The complaint also accuses company officials and staff of making “false and misleading statements” to the public that inflated the role played by staff during the evacuations.

Oakmont Senior Living executives have been tight-lipped about the accusations, saying little in interviews about the company’s handling of evacuations. Thursday, they released a statement calling the state’s allegations unsubstantiated and unfounded. Company officials did not respond Friday to additional requests for comment.

Oakmont Senior Living operates more than 20 senior living facilities in California, including the four in Fountaingrove before the Tubbs fire. It has moved ahead with plans to rebuild Villa Capri.

One of the few public defenders of the company and its employees in the wake of the fires has been former North Coast congressman Doug Bosco, whose mother lived at Villa Capri for about three years and who has business ties to Oakmont Senior Living’s founder and owner, Bill Gallaher, one of Sonoma County’s most prominent developers. Bosco’s mother died six months before the fires.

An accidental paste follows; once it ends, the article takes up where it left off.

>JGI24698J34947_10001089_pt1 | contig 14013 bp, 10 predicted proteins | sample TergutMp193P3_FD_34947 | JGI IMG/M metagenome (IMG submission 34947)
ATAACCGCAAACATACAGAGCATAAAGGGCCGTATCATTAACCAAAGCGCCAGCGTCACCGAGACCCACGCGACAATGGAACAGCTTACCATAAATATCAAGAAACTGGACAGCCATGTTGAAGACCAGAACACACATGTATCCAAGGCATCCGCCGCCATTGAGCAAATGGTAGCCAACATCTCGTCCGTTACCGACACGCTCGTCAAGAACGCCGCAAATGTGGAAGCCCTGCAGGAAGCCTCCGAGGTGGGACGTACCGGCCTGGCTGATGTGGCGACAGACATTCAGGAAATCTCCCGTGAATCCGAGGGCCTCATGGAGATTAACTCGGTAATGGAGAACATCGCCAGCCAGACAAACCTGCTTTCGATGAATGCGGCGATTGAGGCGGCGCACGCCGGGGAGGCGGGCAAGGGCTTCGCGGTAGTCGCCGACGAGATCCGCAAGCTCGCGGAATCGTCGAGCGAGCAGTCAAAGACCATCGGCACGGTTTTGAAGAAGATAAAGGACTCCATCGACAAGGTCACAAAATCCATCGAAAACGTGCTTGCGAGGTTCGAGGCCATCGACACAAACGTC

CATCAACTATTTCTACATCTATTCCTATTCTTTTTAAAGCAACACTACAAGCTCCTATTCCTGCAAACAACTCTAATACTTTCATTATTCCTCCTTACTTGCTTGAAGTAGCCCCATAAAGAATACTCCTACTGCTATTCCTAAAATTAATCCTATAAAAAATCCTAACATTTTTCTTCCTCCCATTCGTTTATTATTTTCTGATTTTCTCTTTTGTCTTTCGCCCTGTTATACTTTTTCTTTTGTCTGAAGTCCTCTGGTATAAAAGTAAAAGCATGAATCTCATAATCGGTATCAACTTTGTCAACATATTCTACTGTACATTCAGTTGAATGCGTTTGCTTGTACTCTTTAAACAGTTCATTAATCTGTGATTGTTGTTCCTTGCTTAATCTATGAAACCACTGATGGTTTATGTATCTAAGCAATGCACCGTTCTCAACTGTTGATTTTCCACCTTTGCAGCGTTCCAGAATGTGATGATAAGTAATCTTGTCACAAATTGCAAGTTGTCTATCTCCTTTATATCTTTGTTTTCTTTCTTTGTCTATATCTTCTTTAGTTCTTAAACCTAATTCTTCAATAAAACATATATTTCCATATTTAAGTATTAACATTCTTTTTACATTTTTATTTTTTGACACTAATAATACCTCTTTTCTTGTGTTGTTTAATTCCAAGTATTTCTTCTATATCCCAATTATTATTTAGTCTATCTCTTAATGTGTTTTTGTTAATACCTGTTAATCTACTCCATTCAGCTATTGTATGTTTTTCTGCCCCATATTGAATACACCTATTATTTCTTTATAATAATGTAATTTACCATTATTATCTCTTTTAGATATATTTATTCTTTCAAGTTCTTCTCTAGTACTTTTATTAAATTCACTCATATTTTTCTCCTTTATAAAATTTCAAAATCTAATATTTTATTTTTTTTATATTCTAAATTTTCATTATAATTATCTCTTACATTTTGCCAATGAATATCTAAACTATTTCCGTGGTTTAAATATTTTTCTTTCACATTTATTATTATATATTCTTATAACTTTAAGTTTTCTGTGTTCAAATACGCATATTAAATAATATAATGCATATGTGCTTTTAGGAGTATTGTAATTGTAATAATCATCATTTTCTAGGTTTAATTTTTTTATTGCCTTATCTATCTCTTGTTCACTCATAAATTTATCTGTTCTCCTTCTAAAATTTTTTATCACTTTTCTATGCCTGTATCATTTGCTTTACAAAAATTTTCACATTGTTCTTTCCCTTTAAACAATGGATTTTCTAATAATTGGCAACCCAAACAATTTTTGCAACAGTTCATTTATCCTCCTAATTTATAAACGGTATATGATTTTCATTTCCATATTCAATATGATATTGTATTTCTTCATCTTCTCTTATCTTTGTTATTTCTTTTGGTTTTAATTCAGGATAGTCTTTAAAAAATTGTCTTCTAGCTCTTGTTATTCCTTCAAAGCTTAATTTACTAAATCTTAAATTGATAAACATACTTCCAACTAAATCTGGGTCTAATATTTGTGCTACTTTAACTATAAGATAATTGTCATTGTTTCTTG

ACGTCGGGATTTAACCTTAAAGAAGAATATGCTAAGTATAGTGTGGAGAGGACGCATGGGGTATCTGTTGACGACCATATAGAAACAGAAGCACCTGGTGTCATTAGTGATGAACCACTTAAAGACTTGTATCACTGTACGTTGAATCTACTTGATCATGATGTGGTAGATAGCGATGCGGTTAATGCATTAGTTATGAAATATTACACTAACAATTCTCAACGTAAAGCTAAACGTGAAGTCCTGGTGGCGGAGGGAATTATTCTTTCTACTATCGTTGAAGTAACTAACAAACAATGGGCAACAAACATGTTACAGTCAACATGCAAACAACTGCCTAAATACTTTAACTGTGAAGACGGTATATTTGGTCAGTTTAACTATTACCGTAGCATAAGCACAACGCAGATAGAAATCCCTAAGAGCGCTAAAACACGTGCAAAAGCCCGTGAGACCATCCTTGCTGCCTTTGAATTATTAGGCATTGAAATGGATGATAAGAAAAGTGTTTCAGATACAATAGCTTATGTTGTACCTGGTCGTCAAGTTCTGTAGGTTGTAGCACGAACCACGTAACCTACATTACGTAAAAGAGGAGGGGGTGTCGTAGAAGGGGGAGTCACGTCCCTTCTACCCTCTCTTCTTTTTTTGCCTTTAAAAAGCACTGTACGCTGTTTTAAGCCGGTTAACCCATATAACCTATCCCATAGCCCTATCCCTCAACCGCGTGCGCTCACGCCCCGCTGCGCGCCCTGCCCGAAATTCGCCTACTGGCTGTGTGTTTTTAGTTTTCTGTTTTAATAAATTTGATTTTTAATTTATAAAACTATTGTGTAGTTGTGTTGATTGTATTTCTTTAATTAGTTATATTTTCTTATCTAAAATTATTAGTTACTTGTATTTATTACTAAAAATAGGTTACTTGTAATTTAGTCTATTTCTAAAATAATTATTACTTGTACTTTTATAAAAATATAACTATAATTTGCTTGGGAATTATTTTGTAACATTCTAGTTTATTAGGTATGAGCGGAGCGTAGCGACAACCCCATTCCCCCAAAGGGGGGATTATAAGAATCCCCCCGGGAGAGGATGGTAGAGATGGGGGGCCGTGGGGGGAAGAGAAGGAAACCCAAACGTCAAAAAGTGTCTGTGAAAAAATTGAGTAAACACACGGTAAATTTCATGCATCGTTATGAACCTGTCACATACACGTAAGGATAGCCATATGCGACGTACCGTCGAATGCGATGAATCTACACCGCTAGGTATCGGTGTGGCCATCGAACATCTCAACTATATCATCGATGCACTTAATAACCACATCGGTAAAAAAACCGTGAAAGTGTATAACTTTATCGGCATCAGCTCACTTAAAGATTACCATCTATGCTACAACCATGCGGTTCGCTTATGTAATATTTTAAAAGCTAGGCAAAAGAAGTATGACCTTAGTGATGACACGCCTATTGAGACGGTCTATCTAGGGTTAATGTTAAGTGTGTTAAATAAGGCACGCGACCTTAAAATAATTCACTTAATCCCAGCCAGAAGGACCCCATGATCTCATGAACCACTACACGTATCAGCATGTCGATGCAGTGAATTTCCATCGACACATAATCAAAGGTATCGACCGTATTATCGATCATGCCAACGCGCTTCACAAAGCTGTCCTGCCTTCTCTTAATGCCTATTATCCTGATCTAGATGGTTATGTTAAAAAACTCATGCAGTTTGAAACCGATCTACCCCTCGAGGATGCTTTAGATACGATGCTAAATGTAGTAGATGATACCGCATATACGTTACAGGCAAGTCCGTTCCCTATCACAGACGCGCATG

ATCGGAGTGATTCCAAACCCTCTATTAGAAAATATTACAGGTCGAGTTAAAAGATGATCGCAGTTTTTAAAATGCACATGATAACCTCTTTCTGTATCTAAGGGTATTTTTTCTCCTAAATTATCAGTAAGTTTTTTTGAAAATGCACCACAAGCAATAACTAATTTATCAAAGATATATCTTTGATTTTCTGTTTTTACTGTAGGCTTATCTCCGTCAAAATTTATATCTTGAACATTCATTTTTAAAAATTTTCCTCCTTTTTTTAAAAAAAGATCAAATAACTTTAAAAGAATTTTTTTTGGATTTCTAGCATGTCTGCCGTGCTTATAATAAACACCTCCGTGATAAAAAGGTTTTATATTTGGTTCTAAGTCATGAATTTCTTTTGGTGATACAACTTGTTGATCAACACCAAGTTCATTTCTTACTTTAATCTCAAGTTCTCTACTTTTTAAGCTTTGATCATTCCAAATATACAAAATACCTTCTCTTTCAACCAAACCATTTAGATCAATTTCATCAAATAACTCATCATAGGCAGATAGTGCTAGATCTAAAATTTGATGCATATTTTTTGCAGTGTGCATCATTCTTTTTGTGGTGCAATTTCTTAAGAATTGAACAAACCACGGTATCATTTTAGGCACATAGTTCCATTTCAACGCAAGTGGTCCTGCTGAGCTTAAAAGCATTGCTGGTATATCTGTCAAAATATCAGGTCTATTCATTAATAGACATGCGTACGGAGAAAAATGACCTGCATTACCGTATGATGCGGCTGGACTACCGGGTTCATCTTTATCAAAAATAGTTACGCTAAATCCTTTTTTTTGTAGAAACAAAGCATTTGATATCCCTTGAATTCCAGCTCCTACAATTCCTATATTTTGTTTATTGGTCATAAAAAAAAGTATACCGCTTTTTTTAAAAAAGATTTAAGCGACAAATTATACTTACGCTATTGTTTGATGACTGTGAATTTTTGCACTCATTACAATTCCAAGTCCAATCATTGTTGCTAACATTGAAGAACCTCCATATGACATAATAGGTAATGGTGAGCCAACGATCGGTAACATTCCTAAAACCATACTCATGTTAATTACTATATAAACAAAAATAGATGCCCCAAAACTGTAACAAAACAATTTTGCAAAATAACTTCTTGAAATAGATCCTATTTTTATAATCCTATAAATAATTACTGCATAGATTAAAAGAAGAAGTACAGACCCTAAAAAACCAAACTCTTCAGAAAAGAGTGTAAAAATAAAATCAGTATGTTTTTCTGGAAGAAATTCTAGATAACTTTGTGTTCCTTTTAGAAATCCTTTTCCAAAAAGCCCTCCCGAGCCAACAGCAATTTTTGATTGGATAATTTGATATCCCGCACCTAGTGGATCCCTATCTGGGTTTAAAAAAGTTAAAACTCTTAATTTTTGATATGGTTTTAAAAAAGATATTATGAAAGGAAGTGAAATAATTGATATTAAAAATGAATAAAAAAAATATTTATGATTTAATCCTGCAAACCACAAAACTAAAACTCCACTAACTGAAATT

As the trial in the Villa Capri lawsuit approached this summer, Bosco penned a testimonial essay, made public on Oakmont Senior Living’s website, that praised Villa Capri staff members who he said he had come to know and trust.

They included Villa Capri executive director Deborah Smith, who could lose her license as an assisted care administrator if the state prevails, as well as a staff member accused of lying to state regulators and a nurse who he said took great measures to help evacuees get their medications.

Without first-hand knowledge of what happened that night, Bosco said he continues to believe what Villa Capri staff members told him of their actions in the firestorm.